In domestic terms, the finance costs were already ramping up as interest rates were being used to address inflation which were also being translated to higher energy and labour costs. Even though profitability was down, it was expected that as the conditions would improve, the company would be able to rebound.
The crisis sets in
The year 2008 was supposed to be a stellar year, in terms of sales, for the company as it had already forecasted sales of more than Rs. 800 crores for the year. The company was able to earn revenues of Rs. 850 crores but it was the first year in decades that the company made a loss.
The cause for this was two events. First of all, the country started to see wide scale gas and electricity load shedding which forced production to slow down and created an added pressure on the costs being incurred. In addition to that, the assasination of Benazir Bhutto saw the whole country shut down. With railway lines and road infrastructure being impacted, exports stopped with containers waiting at the ports for days.
Between 2007-8 Pakistan was hit by the global recession. The textile industry faced challenges due to high energy costs, rupee depreciation vis-à-vis the US $ and other currencies, and a high cost of doing business. As a result, there was a reduction in the number of textile mills operating in the country from about 450 units in 2009 to 400 units in 2019. This decrease has simultaneously seen the domestic demand for cotton dip in the country.
The ethos of the company became a haunting call as the company was not able to follow through on its promise of commitment. Rising costs and fall in revenues were already having an impact on the company. However, something much more damaging was also taking place. Clients were not getting their orders and the trust that had been built bit by bit over years came crashing down in a matter of days.
Latif himself explains the situation thusly. “The trust we had built with the clients is built inch by inch. When it comes down, it comes down in meters.”
The loss of brand name and image for clients was going to have a devastating impact on the future revenues of the company and would have a long lasting effect. The period from 2009 to 2014 saw the company face consistent losses. The inertia built into the system saw sales of Rs. 900 crores in 2009 decline to only Rs. 220 crores by 2014.
As the losses started to accumulate, the equity of the company turned negative in 2011 and stood at minus Rs. 400 crores in 2014. In real terms, the company saw a loss of Rs. 730 crores in a span of 5 years which comes to around average annual losses of Rs 150 crores per year.
The impact of losses had a two fold impact on the company. At one hand, the company relied on taking on more debt in order to fund its working capital requirements in order to carry out some form of manufacturing. Even though orders had fallen, still the company needed to make sure it could retain some form of exports to the clients who had still stuck with the company. The company hit its lowest point when, in 2014, it announced that it would not be able to pay back its debt obligations which led to many of the creditors filing recovery proceedings against the company.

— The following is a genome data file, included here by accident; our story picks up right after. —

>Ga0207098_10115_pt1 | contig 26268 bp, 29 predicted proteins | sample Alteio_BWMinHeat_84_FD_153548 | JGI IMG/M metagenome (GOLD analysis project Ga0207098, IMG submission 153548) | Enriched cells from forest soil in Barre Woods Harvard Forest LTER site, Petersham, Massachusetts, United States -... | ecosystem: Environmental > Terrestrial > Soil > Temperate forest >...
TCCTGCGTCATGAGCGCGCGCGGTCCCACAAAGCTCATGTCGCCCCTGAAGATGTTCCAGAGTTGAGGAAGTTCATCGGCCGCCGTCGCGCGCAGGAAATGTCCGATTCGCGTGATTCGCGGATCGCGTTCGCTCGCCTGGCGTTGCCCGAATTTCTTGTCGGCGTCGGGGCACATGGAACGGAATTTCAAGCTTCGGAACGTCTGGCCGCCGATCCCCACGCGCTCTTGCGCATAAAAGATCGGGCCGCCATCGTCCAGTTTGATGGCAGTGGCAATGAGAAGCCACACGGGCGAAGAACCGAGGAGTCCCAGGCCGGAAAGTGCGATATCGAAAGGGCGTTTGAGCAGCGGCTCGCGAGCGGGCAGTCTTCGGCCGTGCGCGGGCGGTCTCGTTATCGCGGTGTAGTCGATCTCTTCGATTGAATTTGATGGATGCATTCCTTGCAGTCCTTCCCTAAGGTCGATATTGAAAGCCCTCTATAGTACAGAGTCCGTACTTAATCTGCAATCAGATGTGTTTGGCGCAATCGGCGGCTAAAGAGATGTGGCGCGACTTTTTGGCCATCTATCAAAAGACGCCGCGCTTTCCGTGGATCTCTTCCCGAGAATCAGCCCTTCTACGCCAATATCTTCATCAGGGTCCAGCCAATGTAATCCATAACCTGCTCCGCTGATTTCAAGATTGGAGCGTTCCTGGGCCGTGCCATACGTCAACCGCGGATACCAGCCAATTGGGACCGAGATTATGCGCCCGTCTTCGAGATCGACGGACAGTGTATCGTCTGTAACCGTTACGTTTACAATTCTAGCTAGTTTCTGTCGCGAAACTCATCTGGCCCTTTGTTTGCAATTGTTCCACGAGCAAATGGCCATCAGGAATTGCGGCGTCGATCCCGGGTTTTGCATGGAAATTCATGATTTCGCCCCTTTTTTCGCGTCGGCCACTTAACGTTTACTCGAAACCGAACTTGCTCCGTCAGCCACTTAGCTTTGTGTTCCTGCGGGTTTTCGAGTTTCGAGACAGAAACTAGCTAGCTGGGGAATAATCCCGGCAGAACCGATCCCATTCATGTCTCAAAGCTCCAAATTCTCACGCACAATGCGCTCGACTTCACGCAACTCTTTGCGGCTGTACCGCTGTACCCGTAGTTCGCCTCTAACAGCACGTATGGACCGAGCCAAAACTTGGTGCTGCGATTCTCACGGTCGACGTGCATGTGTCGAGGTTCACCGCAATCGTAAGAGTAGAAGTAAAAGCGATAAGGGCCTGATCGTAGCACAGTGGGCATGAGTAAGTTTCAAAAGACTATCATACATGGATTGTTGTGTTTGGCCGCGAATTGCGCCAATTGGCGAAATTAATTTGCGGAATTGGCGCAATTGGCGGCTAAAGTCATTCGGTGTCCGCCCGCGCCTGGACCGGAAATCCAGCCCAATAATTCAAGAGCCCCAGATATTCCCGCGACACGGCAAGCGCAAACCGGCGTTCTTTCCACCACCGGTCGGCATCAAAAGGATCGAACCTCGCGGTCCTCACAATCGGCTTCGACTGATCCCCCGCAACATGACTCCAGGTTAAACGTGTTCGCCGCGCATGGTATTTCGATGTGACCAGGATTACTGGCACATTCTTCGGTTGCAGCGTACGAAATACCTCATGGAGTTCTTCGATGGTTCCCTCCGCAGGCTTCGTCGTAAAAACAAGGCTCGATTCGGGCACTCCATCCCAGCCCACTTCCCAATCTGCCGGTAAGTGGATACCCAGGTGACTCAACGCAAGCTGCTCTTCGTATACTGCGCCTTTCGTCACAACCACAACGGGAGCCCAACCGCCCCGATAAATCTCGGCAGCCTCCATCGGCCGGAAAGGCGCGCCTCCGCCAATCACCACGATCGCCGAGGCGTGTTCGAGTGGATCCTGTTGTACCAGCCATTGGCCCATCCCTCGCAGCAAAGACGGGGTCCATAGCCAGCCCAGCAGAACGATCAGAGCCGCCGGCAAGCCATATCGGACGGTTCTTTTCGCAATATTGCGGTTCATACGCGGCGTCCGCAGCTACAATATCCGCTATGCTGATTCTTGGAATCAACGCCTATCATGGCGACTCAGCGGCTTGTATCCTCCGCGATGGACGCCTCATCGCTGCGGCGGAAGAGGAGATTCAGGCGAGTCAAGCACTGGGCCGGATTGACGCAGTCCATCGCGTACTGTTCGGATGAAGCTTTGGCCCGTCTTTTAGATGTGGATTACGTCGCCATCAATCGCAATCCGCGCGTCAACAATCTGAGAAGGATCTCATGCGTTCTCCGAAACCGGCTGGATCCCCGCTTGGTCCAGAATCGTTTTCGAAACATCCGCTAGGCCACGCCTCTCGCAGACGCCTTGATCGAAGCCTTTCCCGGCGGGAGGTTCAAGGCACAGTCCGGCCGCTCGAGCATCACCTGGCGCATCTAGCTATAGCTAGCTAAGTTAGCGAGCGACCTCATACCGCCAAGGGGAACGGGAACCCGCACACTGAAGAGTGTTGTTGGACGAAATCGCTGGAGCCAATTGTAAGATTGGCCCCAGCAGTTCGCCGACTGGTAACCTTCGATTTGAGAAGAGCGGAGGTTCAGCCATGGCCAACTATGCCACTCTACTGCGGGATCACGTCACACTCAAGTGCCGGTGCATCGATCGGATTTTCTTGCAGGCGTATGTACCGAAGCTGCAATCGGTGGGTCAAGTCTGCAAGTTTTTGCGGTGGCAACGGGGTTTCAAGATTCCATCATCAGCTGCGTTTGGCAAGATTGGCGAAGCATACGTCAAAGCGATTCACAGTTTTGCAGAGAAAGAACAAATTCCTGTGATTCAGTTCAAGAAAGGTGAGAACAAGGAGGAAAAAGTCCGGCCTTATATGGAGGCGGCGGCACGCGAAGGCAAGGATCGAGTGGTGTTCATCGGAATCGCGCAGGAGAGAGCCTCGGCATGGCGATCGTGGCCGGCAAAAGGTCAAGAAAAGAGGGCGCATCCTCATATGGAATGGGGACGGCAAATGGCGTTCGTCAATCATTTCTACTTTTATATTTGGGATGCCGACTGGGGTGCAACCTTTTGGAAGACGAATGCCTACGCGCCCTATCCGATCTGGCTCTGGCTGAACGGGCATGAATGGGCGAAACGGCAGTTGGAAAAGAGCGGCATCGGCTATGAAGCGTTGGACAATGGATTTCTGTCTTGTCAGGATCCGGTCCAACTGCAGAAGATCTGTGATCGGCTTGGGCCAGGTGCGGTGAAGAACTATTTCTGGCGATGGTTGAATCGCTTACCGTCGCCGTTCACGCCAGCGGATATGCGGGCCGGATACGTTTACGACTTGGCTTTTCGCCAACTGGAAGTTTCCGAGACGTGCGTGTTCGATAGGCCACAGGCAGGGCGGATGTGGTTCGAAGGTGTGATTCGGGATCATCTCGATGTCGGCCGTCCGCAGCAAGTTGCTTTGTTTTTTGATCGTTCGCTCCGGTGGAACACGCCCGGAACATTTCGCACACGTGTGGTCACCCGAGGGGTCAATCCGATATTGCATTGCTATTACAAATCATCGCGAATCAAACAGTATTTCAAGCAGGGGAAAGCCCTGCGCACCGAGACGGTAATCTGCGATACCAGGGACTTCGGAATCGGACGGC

As the case proceedings started, Latif still felt that his dream should not die. Even in the darkest times, he had the belief that given the right support and resources, his dream will become reality once again.
In 2017, the Lahore High Court asked winding up proceedings to be initiated against the company in order to allow the banks to sell the assets of the company and get back some of their money. This would have felt like the end of a journey that started 43 years ago. Latif still persevered and fought. The case was litigated to the fullest extent and in 2021, the court reversed its winding up orders. The company was going to be allowed to operate once again.
The unlikely hero
In many ways Chenab is not unique. Like many of Pakistan’s upper middle-market companies – the ones just on the cusp of being large but not quite – Chenab tried to grow too fast with too much debt during the easy money era of the Musharraf years, and crashed hard after the financial crisis of 2008, and has yet to recover since. Yet unlike some of the other financial carcasses of the 2008 crash, the owners of Chenab have continued to try to revive their business.
It has perhaps been that tenacity that is now paying off. After some favourable bankruptcy case rulings in the Lahore High Court (LHC) back in 2020, the company has now found an ally in HBL. At this point, there were 22 creditors who had lent to the company. Among the biggest lenders was HBL. In such dire circumstances, HBL provided an opportunity for the company to get back up on its feet.
HBL spearheaded the effort to consolidate the total debt of the company and to restructure its short term borrowings to allow it to convert them all into long term liabilities. With assurances from the bank, the company felt that it could regain its lost glory and attain the heights that it once had.